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Lynch School Professor Extols 'Mindful Teaching'

Prof. Dennis Shirley (LSOE): “We’re dealing with the minds and, if you will, the souls, of our young people. We need a more respectful and dignifying pedagogy to reach our most ambitious aspirations for our students.” (Photo courtesy of Dennis Shirley)

By Ed Hayward | Chronicle Staff

Published: Feb. 28, 2014

It’s hard to reconcile the boisterous realities of the typical classroom with a quiet space, the chime of a gong, meditation, and an unhurried dialogue among teachers seeking to make sense of the joys and the challenges of teaching.

But Lynch School of Education Professor Dennis Shirley – whose research has placed him at the forefront of the educational “mindfulness” movement – thinks that teachers who can retreat from the schoolhouse cacophony to reflect on their experiences and those of their peers can energize and improve their teaching.

“Mindful teaching can help us to calm our bodies and focus our minds so that we can be more fully engaged with and responsive to our students,” Shirley said. “It can help us to be more compassionate to their diverse needs and also more awake to what is going on in our classrooms. It isn’t a cure-all and shouldn’t try to be. But it can help to enhance our awareness and responsiveness over the long run.”

To give teachers that opportunity, Shirley and instructional technology specialists at the University’s Instructional Design and eTeaching Services (IDeS) department have collaborated on the creation of the new website www.mindfulteacher.com, in hopes of using educational technology as something of a counterbalance against itself.

With roots in Buddhist meditation, mindfulness emphasizes the focusing of attention and awareness to the present experience. The practice has gradually started to permeate many corners of society, as exemplified by a recent Time magazine cover story, “The Mindful Revolution,” which examined  “the science of finding focus in a stressed-out, multitasking culture.” Shirley’s voice – a suitably soothing and measured one – is now part of a growing chorus of calls for Americans to slow down, breathe deep and reflect.

The website contains links to audio meditation guides, narrated by Shirley, who has used meditation, prayer and other contemplative practices on a regular basis for years. They begin with the chime of a gong and Shirley’s quiet invitation to reflect.

Educational technology has given teachers powerful tools. Yet teachers face increased accountability, shifting standards, faster and larger streams of data and new mandates in communication and transparency – each with technological dimensions. Sometimes, Shirley said, teachers just need to unplug.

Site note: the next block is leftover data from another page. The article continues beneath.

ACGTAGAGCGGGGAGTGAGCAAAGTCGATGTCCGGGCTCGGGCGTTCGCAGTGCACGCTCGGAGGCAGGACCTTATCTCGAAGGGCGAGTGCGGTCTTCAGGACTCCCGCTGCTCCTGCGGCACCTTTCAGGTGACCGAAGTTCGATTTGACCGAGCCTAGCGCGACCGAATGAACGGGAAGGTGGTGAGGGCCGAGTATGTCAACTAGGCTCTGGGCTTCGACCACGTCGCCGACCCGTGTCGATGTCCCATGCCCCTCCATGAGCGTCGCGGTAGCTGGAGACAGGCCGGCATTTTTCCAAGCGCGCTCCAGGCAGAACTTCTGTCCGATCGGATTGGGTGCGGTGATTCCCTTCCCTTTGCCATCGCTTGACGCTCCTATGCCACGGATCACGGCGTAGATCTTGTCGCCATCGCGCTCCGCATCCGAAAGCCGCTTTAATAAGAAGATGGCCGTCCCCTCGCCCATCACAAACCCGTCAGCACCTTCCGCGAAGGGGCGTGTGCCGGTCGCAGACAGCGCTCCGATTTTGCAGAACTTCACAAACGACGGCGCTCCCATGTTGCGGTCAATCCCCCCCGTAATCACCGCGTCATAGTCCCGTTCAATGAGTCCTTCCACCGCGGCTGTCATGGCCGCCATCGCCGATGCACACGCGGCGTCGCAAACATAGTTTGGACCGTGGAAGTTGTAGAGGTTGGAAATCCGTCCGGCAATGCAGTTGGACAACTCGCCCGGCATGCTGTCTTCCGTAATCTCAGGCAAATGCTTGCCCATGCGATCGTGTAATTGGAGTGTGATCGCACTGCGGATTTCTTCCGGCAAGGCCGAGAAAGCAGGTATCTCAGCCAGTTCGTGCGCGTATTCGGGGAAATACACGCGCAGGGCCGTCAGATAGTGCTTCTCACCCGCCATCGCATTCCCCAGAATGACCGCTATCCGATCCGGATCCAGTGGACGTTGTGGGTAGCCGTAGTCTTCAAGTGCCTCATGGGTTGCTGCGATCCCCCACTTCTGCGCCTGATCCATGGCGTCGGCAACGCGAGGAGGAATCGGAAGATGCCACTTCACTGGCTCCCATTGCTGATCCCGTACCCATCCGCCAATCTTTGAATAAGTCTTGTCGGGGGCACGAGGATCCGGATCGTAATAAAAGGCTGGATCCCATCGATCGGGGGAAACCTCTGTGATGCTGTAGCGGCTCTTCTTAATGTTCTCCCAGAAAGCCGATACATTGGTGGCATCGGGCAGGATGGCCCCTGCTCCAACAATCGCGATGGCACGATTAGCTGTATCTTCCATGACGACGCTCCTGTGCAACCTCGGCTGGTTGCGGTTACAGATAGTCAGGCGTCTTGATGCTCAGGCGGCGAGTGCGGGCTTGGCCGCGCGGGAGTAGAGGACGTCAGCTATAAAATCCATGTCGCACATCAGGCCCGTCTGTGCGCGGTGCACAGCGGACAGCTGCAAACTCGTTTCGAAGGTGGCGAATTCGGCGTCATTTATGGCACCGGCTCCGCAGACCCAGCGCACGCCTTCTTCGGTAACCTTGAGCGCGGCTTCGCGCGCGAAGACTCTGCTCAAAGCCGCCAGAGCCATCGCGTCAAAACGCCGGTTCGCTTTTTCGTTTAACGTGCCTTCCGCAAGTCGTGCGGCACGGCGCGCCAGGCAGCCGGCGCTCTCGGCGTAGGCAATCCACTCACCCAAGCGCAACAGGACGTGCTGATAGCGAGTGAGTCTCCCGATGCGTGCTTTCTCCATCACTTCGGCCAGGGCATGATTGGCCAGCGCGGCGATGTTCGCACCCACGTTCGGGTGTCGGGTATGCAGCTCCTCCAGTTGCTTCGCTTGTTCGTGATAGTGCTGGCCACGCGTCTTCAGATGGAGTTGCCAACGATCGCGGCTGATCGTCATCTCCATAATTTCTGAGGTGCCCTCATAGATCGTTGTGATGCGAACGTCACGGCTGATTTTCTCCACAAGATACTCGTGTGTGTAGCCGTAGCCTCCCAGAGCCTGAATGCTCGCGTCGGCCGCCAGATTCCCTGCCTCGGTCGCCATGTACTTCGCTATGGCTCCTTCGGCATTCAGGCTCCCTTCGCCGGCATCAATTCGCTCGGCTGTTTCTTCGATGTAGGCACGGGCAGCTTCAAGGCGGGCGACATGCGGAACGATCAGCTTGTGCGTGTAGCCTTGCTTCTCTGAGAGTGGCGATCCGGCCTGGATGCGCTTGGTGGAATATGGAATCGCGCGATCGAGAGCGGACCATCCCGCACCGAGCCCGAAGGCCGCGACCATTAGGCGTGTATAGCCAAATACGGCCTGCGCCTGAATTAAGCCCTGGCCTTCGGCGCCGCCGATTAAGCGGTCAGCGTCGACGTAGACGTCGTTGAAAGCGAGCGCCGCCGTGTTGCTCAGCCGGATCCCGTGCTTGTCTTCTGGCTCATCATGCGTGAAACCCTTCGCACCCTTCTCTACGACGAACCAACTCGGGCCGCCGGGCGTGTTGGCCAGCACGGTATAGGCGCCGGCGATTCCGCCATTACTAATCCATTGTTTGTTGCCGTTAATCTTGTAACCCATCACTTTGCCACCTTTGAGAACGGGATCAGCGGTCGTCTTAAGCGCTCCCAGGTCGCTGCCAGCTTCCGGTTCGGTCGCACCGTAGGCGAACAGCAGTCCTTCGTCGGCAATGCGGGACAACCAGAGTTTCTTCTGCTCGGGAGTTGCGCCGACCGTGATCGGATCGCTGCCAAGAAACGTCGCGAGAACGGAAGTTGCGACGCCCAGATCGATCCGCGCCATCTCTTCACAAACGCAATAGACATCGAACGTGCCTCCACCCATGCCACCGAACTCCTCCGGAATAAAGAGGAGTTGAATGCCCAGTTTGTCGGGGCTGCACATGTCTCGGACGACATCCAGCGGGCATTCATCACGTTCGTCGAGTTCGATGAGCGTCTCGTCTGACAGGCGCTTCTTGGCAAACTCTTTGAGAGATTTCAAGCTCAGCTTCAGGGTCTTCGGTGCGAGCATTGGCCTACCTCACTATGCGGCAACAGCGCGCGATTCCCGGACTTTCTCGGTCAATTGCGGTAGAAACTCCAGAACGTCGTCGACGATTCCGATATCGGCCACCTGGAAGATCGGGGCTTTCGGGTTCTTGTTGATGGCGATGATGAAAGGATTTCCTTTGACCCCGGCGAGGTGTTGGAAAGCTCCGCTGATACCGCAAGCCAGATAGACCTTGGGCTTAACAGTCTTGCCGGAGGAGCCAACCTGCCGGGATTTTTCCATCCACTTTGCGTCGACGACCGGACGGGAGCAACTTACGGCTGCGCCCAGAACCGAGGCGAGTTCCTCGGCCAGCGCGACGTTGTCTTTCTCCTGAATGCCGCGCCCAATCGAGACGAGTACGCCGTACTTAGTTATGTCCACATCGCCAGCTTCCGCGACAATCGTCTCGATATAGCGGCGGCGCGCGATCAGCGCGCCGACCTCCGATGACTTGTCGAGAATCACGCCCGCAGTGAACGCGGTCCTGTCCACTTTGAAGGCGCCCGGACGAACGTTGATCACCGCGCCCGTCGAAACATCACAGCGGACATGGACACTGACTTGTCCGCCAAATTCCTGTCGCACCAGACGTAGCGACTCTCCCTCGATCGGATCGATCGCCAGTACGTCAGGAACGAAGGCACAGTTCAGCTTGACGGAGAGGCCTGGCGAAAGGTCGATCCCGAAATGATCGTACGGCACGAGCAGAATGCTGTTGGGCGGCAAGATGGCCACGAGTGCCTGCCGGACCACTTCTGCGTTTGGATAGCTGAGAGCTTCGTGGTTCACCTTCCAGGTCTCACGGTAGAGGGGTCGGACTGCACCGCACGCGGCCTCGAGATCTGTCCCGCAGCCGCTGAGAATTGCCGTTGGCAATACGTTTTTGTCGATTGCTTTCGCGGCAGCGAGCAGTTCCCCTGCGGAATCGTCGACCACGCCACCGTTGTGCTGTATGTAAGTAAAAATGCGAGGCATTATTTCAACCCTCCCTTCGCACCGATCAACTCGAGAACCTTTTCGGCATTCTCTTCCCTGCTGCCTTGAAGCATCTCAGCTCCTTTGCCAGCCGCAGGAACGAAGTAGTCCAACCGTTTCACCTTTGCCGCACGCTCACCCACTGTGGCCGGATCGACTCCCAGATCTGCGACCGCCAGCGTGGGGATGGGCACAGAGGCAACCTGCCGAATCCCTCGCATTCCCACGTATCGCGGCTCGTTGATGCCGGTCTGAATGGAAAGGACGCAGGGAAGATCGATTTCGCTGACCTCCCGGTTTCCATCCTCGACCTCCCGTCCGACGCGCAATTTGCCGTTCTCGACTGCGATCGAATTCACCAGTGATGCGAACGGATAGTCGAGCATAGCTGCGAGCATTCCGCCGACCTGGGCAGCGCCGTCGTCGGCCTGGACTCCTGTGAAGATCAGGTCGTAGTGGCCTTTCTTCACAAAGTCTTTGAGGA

“Mindfulness does entail an element of slowing down, turning off the computer, putting away the cell phone, and enjoying the quiet blessings of everyday life,” said Shirley.  

The website grew out of a seminar series Shirley conducted with teachers from the Boston Public Schools for six years. The group met regularly to reflect, meditate and talk about the joys and challenges of teaching. That project, funded with a Collaborative Fellows grant from the Lynch School, also spawned Shirley’s 2009 book The Mindful Teacher, co-authored with BPS teacher Elizabeth MacDonald.

“Working at a Jesuit and Catholic university, I’m always reminded that education is about far more than mere knowledge acquisition or the economic competitiveness of future workers,” Shirley said. “We’re dealing with the minds and, if you will, the souls, of our young people. We need a more respectful and dignifying pedagogy to reach our most ambitious aspirations for our students.”

The website, Shirley hopes, will be a place where teachers, principals, educators and parents can go to find resources, research and a discussion about mindfulness in K-12 education. He hopes it appeals to teachers seeking more “humanistic” schools.

“I worry that we’re losing our moral compass and that those educators with the highest aspirations for our students are those who increasingly are least welcome in our schools,” Shirley said. “We have a lot of work to do and we could make a good start by making sure that we communicate to our teachers that every one of them matters, as does every one of our students.”

Shirley received an Academic Technology Innovation Grant from the Academic Technology Advisory Board in 2012 and began working with IDeS Senior Instructional Designer Tim Lindgren. The site needed to serve not only as a repository for research and resources, but as a host to conversations and commentary, which Shirley hopes to draw upon in future research. At the same time, it needed a certain look and feel, Lindgren said.

“It’s been a great project to work on with Dennis as we explored what the site could do,” said Lindgren. “He wanted something clean with a simple interface that provided a calming effect on the people who come to it. That was one of the guiding ideas behind the design itself.”

The website contains three sections. “Practice” offers guided meditation audio clips designed to help “assist us with calming our bodies and focusing our minds before, during and after school.” The “Learn” section is a clearinghouse for new research into the role mindfulness can play in education. The third section, “Connect,” offers guides and prompts for teacher discussion groups.

“For right now, I’m curious to see what visitors to the site will make of it,” Shirley said. “I don’t have all of the answers and can’t pretend to, but perhaps by creating on-line environments where educators can explore tough questions we can make our own quiet contribution to a better world.”